Wood chips and walnut hulls…flags and cages…things are happening at Winters Putah Creek Nature Park. If you have visited the park in the last few months, you may have wondered about the lumps on the floodplain - raised areas where the soil has been tilled and mixed with other materials. You may have noticed flags of different hues grouped sporadically, like colorful flocks of birds. Or you might have seen a group of boisterous volunteers installing plants and cages in an ongoing effort to revegetate the floodplain. These plantings are part of a soil amendment study to address the problem of soil compaction in some areas of the park.
The goal of the Winters Putah Creek Nature Park restoration project, started in the fall of 2011, is to improve the condition of a highly degraded creek channel and streamside forest, and to reconcile its function to meet the needs of both humans and wildlife alike. This plan involved narrowing the channel, lowering the floodplain to facilitate overbank flooding, and replacing invasive plants with native riparian species. The project, along with others upstream in Putah Creek, has been wildly successful in bringing back salmon to the creek, but has faced challenges regarding the re-establishment and growth of native floodplain vegetation. Some of these challenges include four consecutive years of drought, severe damage to plantings by beaver, and soil compaction.
To address some of these issues, Rich Marovich and Solano County Water Agency (SCWA), in partnership with soil scientist Michael Hogan and rangeland ecologist Craig Thomsen, have developed a trial to test the effectiveness of different soil amendments in promoting plant growth. Last summer SCWA created the first 17 trial plots, loosening soil to a depth of two feet and mixing in wood chips and walnut hulls. This February, Putah Creek Council staff, SCWA interns, and 52 volunteers came out over the course of six days to install almost 1000 native plants in the test plots, including willows and other trees, California wild rose, white root sedge, and mugwort. Many of the trees and shrubs were also caged to protect them from excessive browsing by beavers.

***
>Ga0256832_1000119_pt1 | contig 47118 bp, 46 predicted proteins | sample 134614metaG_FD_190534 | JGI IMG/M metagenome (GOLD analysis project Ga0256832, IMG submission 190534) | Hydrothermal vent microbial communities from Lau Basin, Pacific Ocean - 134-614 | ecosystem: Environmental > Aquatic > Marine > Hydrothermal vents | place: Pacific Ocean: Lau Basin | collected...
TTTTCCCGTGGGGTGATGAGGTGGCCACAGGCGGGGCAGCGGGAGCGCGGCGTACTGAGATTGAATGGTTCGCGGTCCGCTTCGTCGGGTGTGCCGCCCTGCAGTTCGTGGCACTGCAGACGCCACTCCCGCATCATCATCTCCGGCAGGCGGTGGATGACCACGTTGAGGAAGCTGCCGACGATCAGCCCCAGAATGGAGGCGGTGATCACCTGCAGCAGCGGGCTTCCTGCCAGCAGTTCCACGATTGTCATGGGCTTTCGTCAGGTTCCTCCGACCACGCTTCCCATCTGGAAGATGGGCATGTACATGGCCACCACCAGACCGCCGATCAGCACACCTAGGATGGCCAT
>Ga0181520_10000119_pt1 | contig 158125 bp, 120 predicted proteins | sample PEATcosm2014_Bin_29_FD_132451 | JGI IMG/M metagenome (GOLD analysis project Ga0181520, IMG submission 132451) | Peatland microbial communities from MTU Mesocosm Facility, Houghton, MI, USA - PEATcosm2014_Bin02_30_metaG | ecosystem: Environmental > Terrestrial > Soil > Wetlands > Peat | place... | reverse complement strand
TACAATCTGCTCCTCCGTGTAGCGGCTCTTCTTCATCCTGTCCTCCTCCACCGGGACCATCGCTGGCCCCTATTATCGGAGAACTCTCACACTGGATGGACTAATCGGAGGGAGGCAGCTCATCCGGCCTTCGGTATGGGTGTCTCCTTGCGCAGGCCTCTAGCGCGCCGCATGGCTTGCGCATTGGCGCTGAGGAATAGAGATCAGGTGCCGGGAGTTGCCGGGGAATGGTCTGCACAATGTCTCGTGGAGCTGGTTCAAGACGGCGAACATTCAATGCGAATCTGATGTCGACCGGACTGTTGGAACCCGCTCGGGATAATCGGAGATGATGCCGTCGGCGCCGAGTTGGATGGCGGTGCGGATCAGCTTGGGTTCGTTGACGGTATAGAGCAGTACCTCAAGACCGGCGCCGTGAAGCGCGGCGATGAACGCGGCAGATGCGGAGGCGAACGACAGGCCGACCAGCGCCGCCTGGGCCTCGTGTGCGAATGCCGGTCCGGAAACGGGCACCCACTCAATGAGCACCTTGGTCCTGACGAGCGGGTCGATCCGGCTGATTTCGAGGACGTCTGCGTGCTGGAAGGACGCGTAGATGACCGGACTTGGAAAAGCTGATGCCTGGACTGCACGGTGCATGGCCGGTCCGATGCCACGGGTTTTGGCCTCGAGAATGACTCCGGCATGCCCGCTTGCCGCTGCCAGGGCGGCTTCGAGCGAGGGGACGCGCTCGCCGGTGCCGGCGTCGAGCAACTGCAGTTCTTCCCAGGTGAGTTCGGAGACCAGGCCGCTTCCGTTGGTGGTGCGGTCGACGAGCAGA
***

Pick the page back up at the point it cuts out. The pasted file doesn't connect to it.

Meanwhile on the south banks of the creek, the next phase of test plots is underway. SCWA began by deep planting large diameter cottonwood, willow, and mulefat cuttings, installing them to a depth of eight to ten feet to ensure contact with the water table. New trial plots adjacent to the pole plantings were dug to a similar depth. Here, the effects of planting riparian trees in soils that have been loosened down to the water table and amended in the top two feet will be evaluated. The pole cuttings are already leafing out and it may not be long before a line of fast growing trees and shrubs will be visible from the north bank of Putah Creek!
If you would like to learn more about and be a part of this Winters Putah Creek Nature Park project, check the Putah Creek Council Event Calendar on our website for upcoming volunteer opportunities this spring.
Photos: Top - SCWA intern Galen Hoshovsky helps a community volunteer cage a box elder, by Amy Williams. Middle - Humphrey Fellows Harum Mukhayer and Kelsey Hutchinson plant California wild rose in the Winters Putah Creek Nature Park amended plots, by Amy Williams. Bottom - Large diameter pole cuttings of willow, cottonwood, and mulefat are beginning to sprout on the south banks of Winters Putah Creek Nature Park, courtesy of SCWA.